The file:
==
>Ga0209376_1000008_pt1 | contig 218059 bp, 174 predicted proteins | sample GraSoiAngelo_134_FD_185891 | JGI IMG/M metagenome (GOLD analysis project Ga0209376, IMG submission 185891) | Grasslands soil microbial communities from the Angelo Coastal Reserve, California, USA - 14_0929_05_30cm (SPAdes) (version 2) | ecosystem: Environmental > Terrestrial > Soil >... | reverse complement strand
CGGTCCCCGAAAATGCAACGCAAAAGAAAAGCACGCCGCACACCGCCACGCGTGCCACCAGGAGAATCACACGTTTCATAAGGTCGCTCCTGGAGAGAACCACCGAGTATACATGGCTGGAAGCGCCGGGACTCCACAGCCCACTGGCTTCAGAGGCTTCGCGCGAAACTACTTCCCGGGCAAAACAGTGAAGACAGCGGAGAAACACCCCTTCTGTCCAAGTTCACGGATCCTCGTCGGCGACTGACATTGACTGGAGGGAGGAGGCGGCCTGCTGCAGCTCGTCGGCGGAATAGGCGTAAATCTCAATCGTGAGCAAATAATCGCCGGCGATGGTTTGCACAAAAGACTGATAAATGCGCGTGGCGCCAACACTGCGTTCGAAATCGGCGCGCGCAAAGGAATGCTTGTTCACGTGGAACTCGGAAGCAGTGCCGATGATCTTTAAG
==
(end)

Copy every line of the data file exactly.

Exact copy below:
>Ga0209376_1000008_pt1 | contig 218059 bp, 174 predicted proteins | sample GraSoiAngelo_134_FD_185891 | JGI IMG/M metagenome (GOLD analysis project Ga0209376, IMG submission 185891) | Grasslands soil microbial communities from the Angelo Coastal Reserve, California, USA - 14_0929_05_30cm (SPAdes) (version 2) | ecosystem: Environmental > Terrestrial > Soil >... | reverse complement strand
CGGTCCCCGAAAATGCAACGCAAAAGAAAAGCACGCCGCACACCGCCACGCGTGCCACCAGGAGAATCACACGTTTCATAAGGTCGCTCCTGGAGAGAACCACCGAGTATACATGGCTGGAAGCGCCGGGACTCCACAGCCCACTGGCTTCAGAGGCTTCGCGCGAAACTACTTCCCGGGCAAAACAGTGAAGACAGCGGAGAAACACCCCTTCTGTCCAAGTTCACGGATCCTCGTCGGCGACTGACATTGACTGGAGGGAGGAGGCGGCCTGCTGCAGCTCGTCGGCGGAATAGGCGTAAATCTCAATCGTGAGCAAATAATCGCCGGCGATGGTTTGCACAAAAGACTGATAAATGCGCGTGGCGCCAACACTGCGTTCGAAATCGGCGCGCGCAAAGGAATGCTTGTTCACGTGGAACTCGGAAGCAGTGCCGATGATCTTTAAG